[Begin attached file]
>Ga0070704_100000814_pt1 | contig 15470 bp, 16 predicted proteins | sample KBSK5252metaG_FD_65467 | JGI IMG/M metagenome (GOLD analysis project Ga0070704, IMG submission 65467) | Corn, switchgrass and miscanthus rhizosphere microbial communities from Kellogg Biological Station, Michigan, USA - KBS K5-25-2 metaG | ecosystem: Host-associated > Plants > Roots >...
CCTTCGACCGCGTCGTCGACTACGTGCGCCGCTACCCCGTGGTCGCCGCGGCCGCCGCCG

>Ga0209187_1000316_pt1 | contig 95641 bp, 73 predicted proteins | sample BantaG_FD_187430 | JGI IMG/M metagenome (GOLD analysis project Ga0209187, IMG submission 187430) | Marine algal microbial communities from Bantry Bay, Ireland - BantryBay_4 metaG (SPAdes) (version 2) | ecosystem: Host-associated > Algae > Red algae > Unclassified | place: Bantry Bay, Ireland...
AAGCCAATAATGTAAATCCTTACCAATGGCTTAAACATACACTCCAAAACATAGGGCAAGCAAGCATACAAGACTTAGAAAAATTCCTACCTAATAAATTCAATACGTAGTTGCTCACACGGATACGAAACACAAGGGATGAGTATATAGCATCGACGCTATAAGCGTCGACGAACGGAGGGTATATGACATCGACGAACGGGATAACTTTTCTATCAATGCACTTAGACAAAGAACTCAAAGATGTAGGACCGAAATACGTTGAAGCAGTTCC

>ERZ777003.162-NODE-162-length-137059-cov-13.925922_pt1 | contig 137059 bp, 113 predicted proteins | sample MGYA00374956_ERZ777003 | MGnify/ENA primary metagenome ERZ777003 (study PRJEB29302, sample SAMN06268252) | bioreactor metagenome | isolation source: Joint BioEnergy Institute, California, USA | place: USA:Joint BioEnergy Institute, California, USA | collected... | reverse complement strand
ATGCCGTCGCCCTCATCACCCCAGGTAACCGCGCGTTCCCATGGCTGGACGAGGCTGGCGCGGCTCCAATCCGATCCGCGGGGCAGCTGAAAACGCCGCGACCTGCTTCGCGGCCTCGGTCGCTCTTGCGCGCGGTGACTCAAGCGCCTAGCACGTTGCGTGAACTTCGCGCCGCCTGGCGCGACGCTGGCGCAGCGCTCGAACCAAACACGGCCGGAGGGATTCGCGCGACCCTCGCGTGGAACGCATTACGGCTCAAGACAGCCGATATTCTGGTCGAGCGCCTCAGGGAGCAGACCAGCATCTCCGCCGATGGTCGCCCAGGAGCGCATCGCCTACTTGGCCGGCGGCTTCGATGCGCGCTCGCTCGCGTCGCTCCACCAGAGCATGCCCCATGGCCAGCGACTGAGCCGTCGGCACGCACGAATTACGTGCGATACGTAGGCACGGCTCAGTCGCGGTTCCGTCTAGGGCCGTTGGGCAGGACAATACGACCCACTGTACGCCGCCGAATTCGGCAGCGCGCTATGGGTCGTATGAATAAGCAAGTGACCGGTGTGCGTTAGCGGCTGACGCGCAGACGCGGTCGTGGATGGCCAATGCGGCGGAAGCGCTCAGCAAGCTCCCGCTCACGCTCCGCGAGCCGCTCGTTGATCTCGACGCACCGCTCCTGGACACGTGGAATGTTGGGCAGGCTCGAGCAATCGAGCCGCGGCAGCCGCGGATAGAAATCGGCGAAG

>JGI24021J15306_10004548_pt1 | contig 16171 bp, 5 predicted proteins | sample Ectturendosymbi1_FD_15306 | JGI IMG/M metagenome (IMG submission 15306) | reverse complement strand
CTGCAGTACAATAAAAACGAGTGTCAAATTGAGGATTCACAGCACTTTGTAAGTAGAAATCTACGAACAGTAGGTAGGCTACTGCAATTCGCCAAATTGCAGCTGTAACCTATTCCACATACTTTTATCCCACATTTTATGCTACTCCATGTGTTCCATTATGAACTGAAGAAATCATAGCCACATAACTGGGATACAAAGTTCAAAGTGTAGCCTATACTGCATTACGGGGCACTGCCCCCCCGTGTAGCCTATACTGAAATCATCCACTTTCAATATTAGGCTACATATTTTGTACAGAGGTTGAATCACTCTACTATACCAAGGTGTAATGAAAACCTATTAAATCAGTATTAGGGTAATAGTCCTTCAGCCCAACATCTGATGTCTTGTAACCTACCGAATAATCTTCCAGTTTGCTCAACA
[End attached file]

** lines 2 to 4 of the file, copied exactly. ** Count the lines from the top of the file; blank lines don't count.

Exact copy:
CCTTCGACCGCGTCGTCGACTACGTGCGCCGCTACCCCGTGGTCGCCGCGGCCGCCGCCG

>Ga0209187_1000316_pt1 | contig 95641 bp, 73 predicted proteins | sample BantaG_FD_187430 | JGI IMG/M metagenome (GOLD analysis project Ga0209187, IMG submission 187430) | Marine algal microbial communities from Bantry Bay, Ireland - BantryBay_4 metaG (SPAdes) (version 2) | ecosystem: Host-associated > Algae > Red algae > Unclassified | place: Bantry Bay, Ireland...
AAGCCAATAATGTAAATCCTTACCAATGGCTTAAACATACACTCCAAAACATAGGGCAAGCAAGCATACAAGACTTAGAAAAATTCCTACCTAATAAATTCAATACGTAGTTGCTCACACGGATACGAAACACAAGGGATGAGTATATAGCATCGACGCTATAAGCGTCGACGAACGGAGGGTATATGACATCGACGAACGGGATAACTTTTCTATCAATGCACTTAGACAAAGAACTCAAAGATGTAGGACCGAAATACGTTGAAGCAGTTCC